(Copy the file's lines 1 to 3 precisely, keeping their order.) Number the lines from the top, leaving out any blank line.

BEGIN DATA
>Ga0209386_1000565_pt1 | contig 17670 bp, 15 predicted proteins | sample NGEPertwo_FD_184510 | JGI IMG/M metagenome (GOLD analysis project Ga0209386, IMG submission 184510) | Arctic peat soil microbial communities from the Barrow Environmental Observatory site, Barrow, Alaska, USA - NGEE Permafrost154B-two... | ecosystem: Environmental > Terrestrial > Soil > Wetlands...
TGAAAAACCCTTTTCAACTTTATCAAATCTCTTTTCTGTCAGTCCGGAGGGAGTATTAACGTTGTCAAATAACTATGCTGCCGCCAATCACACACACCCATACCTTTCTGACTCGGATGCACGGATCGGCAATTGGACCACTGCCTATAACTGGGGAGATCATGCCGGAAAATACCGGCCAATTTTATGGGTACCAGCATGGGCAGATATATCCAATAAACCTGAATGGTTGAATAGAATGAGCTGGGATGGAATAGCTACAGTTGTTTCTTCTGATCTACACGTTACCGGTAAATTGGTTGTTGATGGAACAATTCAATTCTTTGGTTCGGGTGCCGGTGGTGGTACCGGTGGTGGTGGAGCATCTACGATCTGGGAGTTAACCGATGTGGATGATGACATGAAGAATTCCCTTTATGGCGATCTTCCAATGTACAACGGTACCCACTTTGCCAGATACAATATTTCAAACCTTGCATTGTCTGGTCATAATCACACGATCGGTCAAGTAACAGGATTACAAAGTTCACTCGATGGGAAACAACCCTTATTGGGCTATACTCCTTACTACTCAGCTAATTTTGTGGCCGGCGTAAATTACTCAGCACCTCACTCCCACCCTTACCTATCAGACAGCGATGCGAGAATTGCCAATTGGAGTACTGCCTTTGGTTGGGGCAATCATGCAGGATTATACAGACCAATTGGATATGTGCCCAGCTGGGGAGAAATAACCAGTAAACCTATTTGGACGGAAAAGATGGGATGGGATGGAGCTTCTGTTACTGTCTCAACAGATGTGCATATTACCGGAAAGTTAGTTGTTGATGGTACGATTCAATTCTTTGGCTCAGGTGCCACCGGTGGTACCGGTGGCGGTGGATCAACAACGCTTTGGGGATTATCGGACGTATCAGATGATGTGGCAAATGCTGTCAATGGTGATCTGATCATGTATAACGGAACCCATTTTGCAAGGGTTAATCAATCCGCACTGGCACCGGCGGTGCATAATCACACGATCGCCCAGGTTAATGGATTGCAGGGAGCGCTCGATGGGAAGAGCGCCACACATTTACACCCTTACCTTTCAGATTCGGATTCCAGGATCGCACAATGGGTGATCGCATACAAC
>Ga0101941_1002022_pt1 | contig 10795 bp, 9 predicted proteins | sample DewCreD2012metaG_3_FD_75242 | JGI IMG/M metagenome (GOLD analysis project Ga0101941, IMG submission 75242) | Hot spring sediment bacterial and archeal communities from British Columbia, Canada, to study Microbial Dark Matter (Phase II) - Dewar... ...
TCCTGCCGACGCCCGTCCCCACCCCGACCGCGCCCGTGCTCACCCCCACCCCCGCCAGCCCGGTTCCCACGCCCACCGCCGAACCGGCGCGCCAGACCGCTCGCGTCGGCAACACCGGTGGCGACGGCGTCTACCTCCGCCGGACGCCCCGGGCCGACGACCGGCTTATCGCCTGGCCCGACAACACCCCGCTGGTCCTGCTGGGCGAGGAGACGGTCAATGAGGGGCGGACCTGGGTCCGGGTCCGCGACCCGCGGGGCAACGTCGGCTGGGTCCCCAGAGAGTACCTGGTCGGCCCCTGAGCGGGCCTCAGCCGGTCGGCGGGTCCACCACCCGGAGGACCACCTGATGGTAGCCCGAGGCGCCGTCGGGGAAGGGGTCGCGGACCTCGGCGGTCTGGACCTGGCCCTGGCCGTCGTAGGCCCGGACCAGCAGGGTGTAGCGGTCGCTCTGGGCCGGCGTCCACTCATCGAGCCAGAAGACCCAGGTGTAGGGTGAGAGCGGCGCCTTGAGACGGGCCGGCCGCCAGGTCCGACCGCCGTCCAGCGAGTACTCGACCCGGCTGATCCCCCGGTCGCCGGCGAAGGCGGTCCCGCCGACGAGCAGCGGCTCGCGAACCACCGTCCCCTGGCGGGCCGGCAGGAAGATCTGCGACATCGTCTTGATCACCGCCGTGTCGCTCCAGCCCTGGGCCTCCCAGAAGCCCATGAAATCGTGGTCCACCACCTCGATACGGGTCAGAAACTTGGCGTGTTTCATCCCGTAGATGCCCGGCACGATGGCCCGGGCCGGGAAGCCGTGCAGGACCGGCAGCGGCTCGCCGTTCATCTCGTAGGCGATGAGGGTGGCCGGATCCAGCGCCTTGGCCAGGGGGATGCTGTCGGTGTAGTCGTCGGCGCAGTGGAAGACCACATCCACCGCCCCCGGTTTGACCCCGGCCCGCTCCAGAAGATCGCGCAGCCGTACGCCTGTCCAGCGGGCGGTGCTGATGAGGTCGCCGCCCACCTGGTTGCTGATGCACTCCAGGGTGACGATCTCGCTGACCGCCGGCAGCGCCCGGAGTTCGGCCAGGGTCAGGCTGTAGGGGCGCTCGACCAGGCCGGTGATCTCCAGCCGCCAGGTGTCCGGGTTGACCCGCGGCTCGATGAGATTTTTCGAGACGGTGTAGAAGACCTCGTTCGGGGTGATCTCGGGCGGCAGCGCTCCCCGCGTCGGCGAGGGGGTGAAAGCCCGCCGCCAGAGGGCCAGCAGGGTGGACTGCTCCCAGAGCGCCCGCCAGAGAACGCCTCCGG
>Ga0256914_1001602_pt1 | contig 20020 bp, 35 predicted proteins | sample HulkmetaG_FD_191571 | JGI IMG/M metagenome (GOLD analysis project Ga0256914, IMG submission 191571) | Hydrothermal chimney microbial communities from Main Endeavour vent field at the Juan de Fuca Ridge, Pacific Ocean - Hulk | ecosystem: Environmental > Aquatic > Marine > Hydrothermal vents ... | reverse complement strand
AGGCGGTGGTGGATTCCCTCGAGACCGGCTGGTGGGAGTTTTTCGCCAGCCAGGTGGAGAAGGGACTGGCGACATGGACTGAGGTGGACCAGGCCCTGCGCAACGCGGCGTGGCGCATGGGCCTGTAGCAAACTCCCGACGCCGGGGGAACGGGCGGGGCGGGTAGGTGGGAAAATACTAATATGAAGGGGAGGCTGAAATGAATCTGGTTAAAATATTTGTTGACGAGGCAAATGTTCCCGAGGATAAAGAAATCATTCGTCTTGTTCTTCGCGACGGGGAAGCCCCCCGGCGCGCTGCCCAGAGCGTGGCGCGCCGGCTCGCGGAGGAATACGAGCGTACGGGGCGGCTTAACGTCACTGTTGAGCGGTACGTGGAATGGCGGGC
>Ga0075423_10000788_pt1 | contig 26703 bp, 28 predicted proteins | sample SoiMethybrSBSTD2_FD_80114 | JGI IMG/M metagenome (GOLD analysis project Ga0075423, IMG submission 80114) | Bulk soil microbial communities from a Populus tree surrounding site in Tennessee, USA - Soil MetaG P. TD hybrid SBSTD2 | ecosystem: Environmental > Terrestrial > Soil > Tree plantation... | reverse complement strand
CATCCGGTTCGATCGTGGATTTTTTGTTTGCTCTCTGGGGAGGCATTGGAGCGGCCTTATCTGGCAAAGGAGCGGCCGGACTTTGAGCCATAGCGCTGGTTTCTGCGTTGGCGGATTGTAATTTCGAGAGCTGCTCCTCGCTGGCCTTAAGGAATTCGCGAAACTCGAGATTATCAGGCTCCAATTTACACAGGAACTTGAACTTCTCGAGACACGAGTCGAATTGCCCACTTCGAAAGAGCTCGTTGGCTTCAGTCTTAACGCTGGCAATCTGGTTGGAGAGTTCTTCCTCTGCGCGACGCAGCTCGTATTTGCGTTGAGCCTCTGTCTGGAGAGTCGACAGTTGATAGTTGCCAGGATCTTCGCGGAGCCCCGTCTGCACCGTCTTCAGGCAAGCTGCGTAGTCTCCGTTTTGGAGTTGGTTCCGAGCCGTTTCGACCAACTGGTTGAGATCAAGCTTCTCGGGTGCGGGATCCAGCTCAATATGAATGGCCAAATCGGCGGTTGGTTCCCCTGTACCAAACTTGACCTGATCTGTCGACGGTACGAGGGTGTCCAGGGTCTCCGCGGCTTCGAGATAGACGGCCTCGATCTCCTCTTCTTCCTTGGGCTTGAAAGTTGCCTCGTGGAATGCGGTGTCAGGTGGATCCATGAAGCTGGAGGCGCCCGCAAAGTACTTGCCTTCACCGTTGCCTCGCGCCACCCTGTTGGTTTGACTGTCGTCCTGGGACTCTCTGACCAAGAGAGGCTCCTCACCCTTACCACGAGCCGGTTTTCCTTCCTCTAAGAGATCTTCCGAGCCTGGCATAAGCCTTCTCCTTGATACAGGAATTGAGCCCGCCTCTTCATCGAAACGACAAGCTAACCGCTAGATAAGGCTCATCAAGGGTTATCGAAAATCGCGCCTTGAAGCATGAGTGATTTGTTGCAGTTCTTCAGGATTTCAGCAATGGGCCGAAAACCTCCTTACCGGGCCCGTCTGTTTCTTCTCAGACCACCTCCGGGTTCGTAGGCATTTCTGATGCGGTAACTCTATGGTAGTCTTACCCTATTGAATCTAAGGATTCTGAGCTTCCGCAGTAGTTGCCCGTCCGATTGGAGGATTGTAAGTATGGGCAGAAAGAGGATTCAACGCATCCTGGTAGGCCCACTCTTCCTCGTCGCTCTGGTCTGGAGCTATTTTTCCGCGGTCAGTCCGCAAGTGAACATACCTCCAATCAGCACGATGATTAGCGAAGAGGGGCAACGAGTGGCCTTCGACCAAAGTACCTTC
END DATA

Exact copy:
>Ga0209386_1000565_pt1 | contig 17670 bp, 15 predicted proteins | sample NGEPertwo_FD_184510 | JGI IMG/M metagenome (GOLD analysis project Ga0209386, IMG submission 184510) | Arctic peat soil microbial communities from the Barrow Environmental Observatory site, Barrow, Alaska, USA - NGEE Permafrost154B-two... | ecosystem: Environmental > Terrestrial > Soil > Wetlands...
TGAAAAACCCTTTTCAACTTTATCAAATCTCTTTTCTGTCAGTCCGGAGGGAGTATTAACGTTGTCAAATAACTATGCTGCCGCCAATCACACACACCCATACCTTTCTGACTCGGATGCACGGATCGGCAATTGGACCACTGCCTATAACTGGGGAGATCATGCCGGAAAATACCGGCCAATTTTATGGGTACCAGCATGGGCAGATATATCCAATAAACCTGAATGGTTGAATAGAATGAGCTGGGATGGAATAGCTACAGTTGTTTCTTCTGATCTACACGTTACCGGTAAATTGGTTGTTGATGGAACAATTCAATTCTTTGGTTCGGGTGCCGGTGGTGGTACCGGTGGTGGTGGAGCATCTACGATCTGGGAGTTAACCGATGTGGATGATGACATGAAGAATTCCCTTTATGGCGATCTTCCAATGTACAACGGTACCCACTTTGCCAGATACAATATTTCAAACCTTGCATTGTCTGGTCATAATCACACGATCGGTCAAGTAACAGGATTACAAAGTTCACTCGATGGGAAACAACCCTTATTGGGCTATACTCCTTACTACTCAGCTAATTTTGTGGCCGGCGTAAATTACTCAGCACCTCACTCCCACCCTTACCTATCAGACAGCGATGCGAGAATTGCCAATTGGAGTACTGCCTTTGGTTGGGGCAATCATGCAGGATTATACAGACCAATTGGATATGTGCCCAGCTGGGGAGAAATAACCAGTAAACCTATTTGGACGGAAAAGATGGGATGGGATGGAGCTTCTGTTACTGTCTCAACAGATGTGCATATTACCGGAAAGTTAGTTGTTGATGGTACGATTCAATTCTTTGGCTCAGGTGCCACCGGTGGTACCGGTGGCGGTGGATCAACAACGCTTTGGGGATTATCGGACGTATCAGATGATGTGGCAAATGCTGTCAATGGTGATCTGATCATGTATAACGGAACCCATTTTGCAAGGGTTAATCAATCCGCACTGGCACCGGCGGTGCATAATCACACGATCGCCCAGGTTAATGGATTGCAGGGAGCGCTCGATGGGAAGAGCGCCACACATTTACACCCTTACCTTTCAGATTCGGATTCCAGGATCGCACAATGGGTGATCGCATACAAC
>Ga0101941_1002022_pt1 | contig 10795 bp, 9 predicted proteins | sample DewCreD2012metaG_3_FD_75242 | JGI IMG/M metagenome (GOLD analysis project Ga0101941, IMG submission 75242) | Hot spring sediment bacterial and archeal communities from British Columbia, Canada, to study Microbial Dark Matter (Phase II) - Dewar... ...